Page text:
Answering Three Important Tax Reform Questions

Last month, the Tax Foundation held a congressional briefing titled “Talking Tax Reform: Reforming the Individual Income Tax.” Mercatus scholar Veronique de Rugy was one of three experts on the event’s panel, along with Tax Foundation analyst Erica York and executive director of the Tax Institute at H&R Block, Kathy Pickering. The event was moderated by Nicole Kaeding, director of Federal Projects at the Tax Foundation.

The event focused on three basic questions:

  • What did the 2017 tax reform change?
  • What is currently happening to taxpayers and other stakeholders because of the changes?
  • What should the next round of tax legislation—informally referred to as “Tax Reform 2.0”—do?

Dr. de Rugy framed her answers by explaining how the 2017 tax reform resulted in “two wins and a loss.” She praised the reform’s pro-growth cuts and simplifications; in particular, the reduction of the corporate tax rate, the changes to the alternative minimum tax, and the expanded exemption to the estate tax all encourage productive economic activity. At the same time, in cases such as the expansion of the child tax credit, Dr. de Rugy worried that policymakers “traded more middle-class cuts for better cuts.” However, while legislators may not have chosen the most efficient tax cuts in every instance, Dr. de Rugy stated that the cuts were unquestionably a “win” for the economy overall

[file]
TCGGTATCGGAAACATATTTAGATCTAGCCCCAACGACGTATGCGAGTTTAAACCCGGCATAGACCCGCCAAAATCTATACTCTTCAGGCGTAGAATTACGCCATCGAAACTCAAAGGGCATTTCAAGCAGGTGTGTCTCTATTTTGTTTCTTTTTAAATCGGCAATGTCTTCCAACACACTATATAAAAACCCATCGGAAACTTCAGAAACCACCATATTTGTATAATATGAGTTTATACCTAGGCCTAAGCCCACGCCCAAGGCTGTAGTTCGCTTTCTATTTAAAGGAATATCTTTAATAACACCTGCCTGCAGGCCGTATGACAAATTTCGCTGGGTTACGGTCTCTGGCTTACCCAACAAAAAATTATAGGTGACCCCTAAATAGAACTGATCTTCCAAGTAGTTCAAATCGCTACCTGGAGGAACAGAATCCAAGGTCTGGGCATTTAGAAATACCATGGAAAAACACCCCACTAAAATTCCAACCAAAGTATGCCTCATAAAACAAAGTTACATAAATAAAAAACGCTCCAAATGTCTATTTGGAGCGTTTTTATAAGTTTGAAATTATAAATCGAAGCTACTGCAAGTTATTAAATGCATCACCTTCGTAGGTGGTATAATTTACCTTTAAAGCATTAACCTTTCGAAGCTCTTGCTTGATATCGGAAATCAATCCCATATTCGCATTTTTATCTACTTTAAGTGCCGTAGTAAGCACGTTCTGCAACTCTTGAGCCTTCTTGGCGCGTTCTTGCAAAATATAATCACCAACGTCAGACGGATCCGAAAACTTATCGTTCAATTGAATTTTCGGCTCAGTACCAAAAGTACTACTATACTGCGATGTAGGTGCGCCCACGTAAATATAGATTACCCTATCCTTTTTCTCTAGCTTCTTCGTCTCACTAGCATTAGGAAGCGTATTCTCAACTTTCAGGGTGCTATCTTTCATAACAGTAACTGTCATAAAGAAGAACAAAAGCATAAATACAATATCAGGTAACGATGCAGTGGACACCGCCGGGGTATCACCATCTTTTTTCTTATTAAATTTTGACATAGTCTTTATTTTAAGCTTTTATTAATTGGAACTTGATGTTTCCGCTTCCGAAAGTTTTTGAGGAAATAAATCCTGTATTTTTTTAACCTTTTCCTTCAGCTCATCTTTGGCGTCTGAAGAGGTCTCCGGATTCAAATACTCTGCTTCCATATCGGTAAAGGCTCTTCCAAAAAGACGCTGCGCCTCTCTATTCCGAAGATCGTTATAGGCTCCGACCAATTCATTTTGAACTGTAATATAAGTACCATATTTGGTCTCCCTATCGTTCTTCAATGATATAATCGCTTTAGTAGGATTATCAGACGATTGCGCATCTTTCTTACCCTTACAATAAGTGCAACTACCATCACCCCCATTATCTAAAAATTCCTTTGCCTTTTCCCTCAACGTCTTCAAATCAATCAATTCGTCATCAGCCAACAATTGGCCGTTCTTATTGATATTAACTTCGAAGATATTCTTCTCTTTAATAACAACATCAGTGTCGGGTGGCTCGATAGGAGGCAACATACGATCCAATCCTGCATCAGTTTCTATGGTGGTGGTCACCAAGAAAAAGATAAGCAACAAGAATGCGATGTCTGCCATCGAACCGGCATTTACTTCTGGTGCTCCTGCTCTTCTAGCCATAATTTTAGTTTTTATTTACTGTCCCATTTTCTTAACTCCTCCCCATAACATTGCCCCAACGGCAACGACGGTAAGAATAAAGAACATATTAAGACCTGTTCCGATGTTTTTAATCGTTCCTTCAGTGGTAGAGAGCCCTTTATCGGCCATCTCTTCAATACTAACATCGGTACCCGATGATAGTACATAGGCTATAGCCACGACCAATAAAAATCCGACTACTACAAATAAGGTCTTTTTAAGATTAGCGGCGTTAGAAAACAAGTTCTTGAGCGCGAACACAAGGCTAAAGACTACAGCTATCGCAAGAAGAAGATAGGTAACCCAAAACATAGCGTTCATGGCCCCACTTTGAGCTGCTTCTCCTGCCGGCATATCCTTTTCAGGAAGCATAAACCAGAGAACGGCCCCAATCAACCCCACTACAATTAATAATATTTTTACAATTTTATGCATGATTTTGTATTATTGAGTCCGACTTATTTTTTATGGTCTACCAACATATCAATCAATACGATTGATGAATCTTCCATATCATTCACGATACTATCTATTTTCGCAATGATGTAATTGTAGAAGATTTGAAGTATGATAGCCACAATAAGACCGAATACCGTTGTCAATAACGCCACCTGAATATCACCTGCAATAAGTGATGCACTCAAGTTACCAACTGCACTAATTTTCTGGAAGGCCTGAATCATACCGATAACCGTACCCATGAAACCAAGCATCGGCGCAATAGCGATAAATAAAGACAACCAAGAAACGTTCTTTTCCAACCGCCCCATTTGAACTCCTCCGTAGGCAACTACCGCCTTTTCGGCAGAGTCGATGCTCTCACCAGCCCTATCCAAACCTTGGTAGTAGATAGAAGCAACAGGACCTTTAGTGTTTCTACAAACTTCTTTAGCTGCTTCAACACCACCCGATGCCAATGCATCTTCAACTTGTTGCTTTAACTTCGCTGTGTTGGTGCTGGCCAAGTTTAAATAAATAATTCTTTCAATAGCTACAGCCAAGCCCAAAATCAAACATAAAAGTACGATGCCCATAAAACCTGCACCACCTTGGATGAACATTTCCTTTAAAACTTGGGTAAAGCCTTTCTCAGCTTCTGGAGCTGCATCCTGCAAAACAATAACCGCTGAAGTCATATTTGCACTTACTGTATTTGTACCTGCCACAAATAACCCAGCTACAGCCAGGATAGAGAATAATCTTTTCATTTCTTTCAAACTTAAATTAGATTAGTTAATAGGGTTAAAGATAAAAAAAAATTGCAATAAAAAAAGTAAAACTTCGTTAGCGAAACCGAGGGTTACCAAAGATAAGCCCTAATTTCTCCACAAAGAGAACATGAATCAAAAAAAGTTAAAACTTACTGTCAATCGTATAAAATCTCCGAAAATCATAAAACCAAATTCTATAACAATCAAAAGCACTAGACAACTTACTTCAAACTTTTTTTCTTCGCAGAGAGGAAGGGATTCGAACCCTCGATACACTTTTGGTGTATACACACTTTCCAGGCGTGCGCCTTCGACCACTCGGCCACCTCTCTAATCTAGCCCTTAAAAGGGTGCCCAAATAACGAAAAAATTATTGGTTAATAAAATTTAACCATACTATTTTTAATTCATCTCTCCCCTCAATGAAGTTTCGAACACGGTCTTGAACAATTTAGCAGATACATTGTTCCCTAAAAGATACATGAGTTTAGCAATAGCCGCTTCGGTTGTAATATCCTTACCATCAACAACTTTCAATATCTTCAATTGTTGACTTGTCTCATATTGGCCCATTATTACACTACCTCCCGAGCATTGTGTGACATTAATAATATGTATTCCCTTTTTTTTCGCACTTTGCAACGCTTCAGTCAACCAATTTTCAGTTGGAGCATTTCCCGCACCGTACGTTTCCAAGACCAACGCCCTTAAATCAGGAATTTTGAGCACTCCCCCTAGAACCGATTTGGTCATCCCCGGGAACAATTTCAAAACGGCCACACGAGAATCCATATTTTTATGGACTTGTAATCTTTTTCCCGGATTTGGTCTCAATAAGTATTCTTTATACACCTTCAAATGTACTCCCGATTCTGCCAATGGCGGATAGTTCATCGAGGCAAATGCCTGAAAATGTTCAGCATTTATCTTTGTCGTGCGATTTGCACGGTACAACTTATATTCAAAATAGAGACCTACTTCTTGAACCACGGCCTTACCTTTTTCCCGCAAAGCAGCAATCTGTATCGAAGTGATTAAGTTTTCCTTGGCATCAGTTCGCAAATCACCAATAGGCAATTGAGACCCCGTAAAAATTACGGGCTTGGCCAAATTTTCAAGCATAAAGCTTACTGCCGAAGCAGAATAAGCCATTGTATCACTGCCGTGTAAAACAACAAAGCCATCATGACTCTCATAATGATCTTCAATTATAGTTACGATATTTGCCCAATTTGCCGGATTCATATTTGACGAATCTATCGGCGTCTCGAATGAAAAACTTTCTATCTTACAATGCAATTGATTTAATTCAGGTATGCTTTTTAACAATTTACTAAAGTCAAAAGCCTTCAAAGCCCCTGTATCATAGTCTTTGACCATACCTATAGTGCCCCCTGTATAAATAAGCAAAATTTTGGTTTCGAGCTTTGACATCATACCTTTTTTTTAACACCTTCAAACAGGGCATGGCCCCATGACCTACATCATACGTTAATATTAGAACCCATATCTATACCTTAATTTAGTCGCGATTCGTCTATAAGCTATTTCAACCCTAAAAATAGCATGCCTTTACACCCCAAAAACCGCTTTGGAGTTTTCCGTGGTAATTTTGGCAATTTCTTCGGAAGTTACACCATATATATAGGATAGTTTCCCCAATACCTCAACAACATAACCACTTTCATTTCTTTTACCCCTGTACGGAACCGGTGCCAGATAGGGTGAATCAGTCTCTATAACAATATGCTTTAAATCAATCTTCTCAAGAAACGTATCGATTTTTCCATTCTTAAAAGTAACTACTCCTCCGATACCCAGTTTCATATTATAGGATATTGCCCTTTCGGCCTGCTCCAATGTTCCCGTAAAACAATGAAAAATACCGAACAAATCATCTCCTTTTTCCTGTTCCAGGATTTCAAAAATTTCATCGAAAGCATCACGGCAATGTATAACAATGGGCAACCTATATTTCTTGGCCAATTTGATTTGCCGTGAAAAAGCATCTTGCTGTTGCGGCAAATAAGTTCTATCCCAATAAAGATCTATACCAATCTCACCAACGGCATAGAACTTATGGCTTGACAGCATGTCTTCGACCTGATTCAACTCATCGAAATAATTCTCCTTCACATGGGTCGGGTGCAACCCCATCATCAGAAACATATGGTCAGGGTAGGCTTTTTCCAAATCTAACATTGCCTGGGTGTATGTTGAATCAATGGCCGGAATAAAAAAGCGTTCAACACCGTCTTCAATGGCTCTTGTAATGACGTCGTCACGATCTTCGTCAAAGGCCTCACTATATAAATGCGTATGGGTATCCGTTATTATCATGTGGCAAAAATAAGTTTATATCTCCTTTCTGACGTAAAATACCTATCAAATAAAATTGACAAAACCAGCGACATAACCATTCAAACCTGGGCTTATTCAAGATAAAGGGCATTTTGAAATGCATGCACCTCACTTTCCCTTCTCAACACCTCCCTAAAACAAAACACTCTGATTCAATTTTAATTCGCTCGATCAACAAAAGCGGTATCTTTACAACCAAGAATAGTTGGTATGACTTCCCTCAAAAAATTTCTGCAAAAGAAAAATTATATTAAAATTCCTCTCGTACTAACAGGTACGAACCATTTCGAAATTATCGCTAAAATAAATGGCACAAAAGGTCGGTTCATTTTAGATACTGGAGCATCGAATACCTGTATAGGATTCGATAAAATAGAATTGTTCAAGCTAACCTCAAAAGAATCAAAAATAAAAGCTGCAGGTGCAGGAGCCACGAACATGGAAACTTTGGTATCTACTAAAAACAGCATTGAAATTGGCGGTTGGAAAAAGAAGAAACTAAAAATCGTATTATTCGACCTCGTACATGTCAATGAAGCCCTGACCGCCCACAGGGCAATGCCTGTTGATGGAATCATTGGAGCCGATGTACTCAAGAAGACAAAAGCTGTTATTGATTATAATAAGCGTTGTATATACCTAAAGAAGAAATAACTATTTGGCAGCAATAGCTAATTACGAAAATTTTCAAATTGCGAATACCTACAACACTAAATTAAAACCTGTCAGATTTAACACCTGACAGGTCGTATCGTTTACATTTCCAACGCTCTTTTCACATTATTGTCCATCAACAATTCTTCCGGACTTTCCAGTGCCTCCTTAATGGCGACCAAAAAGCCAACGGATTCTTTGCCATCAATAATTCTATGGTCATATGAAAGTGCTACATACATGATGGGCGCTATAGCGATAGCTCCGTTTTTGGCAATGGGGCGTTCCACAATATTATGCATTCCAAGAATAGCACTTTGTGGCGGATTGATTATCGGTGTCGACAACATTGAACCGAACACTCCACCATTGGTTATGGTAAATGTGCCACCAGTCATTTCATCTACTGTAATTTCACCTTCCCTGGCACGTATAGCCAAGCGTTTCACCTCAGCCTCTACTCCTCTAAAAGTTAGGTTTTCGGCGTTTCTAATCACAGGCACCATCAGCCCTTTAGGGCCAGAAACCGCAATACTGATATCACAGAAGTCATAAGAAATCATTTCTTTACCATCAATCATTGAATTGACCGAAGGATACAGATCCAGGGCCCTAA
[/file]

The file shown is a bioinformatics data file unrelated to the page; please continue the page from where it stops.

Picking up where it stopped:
Furthermore, Dr. de Rugy noted that shrinking the state and local tax (SALT) deduction forces high-tax states and localities to bear the burden for their fiscal decisions, rather than pass those costs off to all federal taxpayers. She believes that this change “puts more pressure at the state level” to adopt taxpayer-friendly policies going forward. In her words, the SALT cap marks “the end of a bad incentive to shelter high-income earners from the consequences of the state that they are living in.” That’s a second “win” for good policy.

But Dr. de Rugy also argued that the 2017 tax cuts were accompanied by a significant “loss”: the failure to control the size of government or shrink spending. Our fundamental fiscal problem is high spending—which brings about the need for taxation and government debt. Unless the United States brings its spending habits to heel, tax cuts will not achieve long-term prosperity.

Dr. de Rugy’s final point applied the lessons of the 2017 “loss” to Tax Reform 2.0 legislation. In her opinion, Congress “shouldn’t be doing any reform [...] if they aren’t going to cut spending.” While revenue-neutral measures that merely “simplify the structure” of taxes could be useful, she concluded that policymakers had run out of room to enact further cuts. 

Photo credit: Jon Elswick/AP/Shutterstock